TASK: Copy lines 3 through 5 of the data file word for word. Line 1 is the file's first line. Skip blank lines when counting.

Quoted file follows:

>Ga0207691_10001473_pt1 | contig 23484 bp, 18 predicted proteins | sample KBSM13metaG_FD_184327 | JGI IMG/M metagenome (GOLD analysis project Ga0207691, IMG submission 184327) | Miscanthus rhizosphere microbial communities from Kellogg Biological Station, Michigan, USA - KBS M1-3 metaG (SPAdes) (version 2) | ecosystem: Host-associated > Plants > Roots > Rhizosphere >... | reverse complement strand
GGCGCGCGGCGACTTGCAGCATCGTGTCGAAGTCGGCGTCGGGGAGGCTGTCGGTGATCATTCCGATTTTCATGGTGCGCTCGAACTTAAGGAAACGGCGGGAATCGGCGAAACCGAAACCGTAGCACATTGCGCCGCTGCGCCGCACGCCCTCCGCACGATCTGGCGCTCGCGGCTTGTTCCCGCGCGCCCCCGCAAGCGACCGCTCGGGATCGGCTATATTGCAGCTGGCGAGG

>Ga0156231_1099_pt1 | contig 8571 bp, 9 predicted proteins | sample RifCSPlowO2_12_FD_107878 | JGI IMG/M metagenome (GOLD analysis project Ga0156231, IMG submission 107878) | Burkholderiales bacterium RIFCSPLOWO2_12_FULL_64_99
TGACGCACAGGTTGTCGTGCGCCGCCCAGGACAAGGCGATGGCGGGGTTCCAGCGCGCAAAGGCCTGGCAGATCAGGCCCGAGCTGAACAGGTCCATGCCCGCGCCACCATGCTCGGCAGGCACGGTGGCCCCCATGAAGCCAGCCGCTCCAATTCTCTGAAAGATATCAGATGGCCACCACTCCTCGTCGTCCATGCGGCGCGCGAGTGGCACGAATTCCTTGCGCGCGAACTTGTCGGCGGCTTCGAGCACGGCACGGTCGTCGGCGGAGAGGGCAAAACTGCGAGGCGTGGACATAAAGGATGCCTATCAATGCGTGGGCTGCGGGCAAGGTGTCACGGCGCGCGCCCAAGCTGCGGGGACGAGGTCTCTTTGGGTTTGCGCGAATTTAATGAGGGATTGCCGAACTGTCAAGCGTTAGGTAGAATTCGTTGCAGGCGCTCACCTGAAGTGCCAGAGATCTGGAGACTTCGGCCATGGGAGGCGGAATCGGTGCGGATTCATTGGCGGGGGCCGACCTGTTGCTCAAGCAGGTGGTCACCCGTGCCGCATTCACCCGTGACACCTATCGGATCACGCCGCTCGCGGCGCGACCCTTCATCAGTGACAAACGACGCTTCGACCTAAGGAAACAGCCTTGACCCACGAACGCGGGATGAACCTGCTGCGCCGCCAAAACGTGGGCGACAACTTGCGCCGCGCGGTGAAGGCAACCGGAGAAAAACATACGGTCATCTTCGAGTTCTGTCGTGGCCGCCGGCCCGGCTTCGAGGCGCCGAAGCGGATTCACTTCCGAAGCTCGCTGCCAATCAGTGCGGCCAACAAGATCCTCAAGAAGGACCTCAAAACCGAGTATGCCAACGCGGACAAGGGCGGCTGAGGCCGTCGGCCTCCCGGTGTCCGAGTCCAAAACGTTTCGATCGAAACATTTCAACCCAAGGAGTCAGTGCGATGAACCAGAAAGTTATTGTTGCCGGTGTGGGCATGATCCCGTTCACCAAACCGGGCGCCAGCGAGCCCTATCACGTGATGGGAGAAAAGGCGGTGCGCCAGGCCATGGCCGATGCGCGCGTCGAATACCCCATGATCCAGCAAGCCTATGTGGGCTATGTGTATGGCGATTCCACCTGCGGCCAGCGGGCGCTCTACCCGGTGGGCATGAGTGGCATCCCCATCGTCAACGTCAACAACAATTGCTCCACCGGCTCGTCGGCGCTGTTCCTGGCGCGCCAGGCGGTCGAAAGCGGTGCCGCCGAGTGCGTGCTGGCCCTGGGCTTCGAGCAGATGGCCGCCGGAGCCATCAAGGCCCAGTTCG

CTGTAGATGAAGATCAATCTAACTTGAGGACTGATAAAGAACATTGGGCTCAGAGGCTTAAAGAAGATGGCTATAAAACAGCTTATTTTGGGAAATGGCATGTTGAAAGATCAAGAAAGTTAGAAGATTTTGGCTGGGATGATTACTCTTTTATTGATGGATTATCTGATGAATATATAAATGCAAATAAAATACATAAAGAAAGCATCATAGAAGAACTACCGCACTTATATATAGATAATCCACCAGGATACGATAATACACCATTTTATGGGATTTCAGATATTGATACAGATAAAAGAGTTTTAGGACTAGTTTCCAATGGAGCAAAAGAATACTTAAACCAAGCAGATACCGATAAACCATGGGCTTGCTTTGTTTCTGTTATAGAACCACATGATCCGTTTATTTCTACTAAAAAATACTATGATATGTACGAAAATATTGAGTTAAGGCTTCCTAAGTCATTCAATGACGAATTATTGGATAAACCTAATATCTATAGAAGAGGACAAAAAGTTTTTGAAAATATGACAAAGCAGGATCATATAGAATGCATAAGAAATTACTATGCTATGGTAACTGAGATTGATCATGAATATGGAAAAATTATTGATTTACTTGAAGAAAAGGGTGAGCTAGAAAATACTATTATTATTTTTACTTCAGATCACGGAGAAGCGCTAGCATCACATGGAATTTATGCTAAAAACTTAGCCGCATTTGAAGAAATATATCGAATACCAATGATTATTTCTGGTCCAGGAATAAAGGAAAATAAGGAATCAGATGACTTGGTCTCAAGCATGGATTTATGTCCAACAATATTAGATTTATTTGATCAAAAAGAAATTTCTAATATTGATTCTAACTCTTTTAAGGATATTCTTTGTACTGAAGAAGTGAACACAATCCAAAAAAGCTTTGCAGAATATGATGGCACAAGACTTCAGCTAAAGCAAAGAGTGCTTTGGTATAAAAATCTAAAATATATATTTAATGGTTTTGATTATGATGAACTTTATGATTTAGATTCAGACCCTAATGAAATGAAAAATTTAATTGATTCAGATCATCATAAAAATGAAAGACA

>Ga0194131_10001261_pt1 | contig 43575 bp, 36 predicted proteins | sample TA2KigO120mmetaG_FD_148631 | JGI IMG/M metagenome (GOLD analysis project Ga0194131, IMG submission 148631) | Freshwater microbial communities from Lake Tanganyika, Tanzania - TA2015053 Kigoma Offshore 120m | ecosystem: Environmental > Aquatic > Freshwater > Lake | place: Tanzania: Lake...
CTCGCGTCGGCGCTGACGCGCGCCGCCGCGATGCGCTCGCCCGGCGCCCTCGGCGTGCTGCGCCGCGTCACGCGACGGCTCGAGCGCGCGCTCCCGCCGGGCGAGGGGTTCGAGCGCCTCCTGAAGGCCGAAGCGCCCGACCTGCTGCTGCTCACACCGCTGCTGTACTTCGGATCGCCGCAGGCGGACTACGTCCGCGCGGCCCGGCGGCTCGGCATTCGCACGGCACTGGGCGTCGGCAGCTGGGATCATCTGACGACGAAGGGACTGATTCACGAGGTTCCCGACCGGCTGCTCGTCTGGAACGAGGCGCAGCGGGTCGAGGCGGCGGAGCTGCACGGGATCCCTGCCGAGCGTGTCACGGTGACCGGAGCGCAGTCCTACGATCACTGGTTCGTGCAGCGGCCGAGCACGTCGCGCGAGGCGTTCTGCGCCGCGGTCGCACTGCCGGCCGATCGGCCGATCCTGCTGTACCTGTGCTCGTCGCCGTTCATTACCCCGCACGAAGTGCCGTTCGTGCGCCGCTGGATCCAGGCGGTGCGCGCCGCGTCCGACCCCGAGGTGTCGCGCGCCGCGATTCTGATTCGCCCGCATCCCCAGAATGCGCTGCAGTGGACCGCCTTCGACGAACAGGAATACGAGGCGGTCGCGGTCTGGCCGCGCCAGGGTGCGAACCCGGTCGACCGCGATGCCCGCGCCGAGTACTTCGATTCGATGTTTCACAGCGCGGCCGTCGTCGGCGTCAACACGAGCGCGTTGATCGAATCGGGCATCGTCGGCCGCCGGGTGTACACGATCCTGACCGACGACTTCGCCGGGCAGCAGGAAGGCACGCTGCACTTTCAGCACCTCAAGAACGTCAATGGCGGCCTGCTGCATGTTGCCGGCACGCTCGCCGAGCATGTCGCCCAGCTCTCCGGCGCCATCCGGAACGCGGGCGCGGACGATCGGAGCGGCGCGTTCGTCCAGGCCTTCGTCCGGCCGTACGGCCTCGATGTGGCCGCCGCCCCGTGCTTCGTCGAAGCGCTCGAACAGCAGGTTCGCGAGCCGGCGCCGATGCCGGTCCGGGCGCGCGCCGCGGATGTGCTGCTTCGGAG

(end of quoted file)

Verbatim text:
>Ga0156231_1099_pt1 | contig 8571 bp, 9 predicted proteins | sample RifCSPlowO2_12_FD_107878 | JGI IMG/M metagenome (GOLD analysis project Ga0156231, IMG submission 107878) | Burkholderiales bacterium RIFCSPLOWO2_12_FULL_64_99
TGACGCACAGGTTGTCGTGCGCCGCCCAGGACAAGGCGATGGCGGGGTTCCAGCGCGCAAAGGCCTGGCAGATCAGGCCCGAGCTGAACAGGTCCATGCCCGCGCCACCATGCTCGGCAGGCACGGTGGCCCCCATGAAGCCAGCCGCTCCAATTCTCTGAAAGATATCAGATGGCCACCACTCCTCGTCGTCCATGCGGCGCGCGAGTGGCACGAATTCCTTGCGCGCGAACTTGTCGGCGGCTTCGAGCACGGCACGGTCGTCGGCGGAGAGGGCAAAACTGCGAGGCGTGGACATAAAGGATGCCTATCAATGCGTGGGCTGCGGGCAAGGTGTCACGGCGCGCGCCCAAGCTGCGGGGACGAGGTCTCTTTGGGTTTGCGCGAATTTAATGAGGGATTGCCGAACTGTCAAGCGTTAGGTAGAATTCGTTGCAGGCGCTCACCTGAAGTGCCAGAGATCTGGAGACTTCGGCCATGGGAGGCGGAATCGGTGCGGATTCATTGGCGGGGGCCGACCTGTTGCTCAAGCAGGTGGTCACCCGTGCCGCATTCACCCGTGACACCTATCGGATCACGCCGCTCGCGGCGCGACCCTTCATCAGTGACAAACGACGCTTCGACCTAAGGAAACAGCCTTGACCCACGAACGCGGGATGAACCTGCTGCGCCGCCAAAACGTGGGCGACAACTTGCGCCGCGCGGTGAAGGCAACCGGAGAAAAACATACGGTCATCTTCGAGTTCTGTCGTGGCCGCCGGCCCGGCTTCGAGGCGCCGAAGCGGATTCACTTCCGAAGCTCGCTGCCAATCAGTGCGGCCAACAAGATCCTCAAGAAGGACCTCAAAACCGAGTATGCCAACGCGGACAAGGGCGGCTGAGGCCGTCGGCCTCCCGGTGTCCGAGTCCAAAACGTTTCGATCGAAACATTTCAACCCAAGGAGTCAGTGCGATGAACCAGAAAGTTATTGTTGCCGGTGTGGGCATGATCCCGTTCACCAAACCGGGCGCCAGCGAGCCCTATCACGTGATGGGAGAAAAGGCGGTGCGCCAGGCCATGGCCGATGCGCGCGTCGAATACCCCATGATCCAGCAAGCCTATGTGGGCTATGTGTATGGCGATTCCACCTGCGGCCAGCGGGCGCTCTACCCGGTGGGCATGAGTGGCATCCCCATCGTCAACGTCAACAACAATTGCTCCACCGGCTCGTCGGCGCTGTTCCTGGCGCGCCAGGCGGTCGAAAGCGGTGCCGCCGAGTGCGTGCTGGCCCTGGGCTTCGAGCAGATGGCCGCCGGAGCCATCAAGGCCCAGTTCG

CTGTAGATGAAGATCAATCTAACTTGAGGACTGATAAAGAACATTGGGCTCAGAGGCTTAAAGAAGATGGCTATAAAACAGCTTATTTTGGGAAATGGCATGTTGAAAGATCAAGAAAGTTAGAAGATTTTGGCTGGGATGATTACTCTTTTATTGATGGATTATCTGATGAATATATAAATGCAAATAAAATACATAAAGAAAGCATCATAGAAGAACTACCGCACTTATATATAGATAATCCACCAGGATACGATAATACACCATTTTATGGGATTTCAGATATTGATACAGATAAAAGAGTTTTAGGACTAGTTTCCAATGGAGCAAAAGAATACTTAAACCAAGCAGATACCGATAAACCATGGGCTTGCTTTGTTTCTGTTATAGAACCACATGATCCGTTTATTTCTACTAAAAAATACTATGATATGTACGAAAATATTGAGTTAAGGCTTCCTAAGTCATTCAATGACGAATTATTGGATAAACCTAATATCTATAGAAGAGGACAAAAAGTTTTTGAAAATATGACAAAGCAGGATCATATAGAATGCATAAGAAATTACTATGCTATGGTAACTGAGATTGATCATGAATATGGAAAAATTATTGATTTACTTGAAGAAAAGGGTGAGCTAGAAAATACTATTATTATTTTTACTTCAGATCACGGAGAAGCGCTAGCATCACATGGAATTTATGCTAAAAACTTAGCCGCATTTGAAGAAATATATCGAATACCAATGATTATTTCTGGTCCAGGAATAAAGGAAAATAAGGAATCAGATGACTTGGTCTCAAGCATGGATTTATGTCCAACAATATTAGATTTATTTGATCAAAAAGAAATTTCTAATATTGATTCTAACTCTTTTAAGGATATTCTTTGTACTGAAGAAGTGAACACAATCCAAAAAAGCTTTGCAGAATATGATGGCACAAGACTTCAGCTAAAGCAAAGAGTGCTTTGGTATAAAAATCTAAAATATATATTTAATGGTTTTGATTATGATGAACTTTATGATTTAGATTCAGACCCTAATGAAATGAAAAATTTAATTGATTCAGATCATCATAAAAATGAAAGACA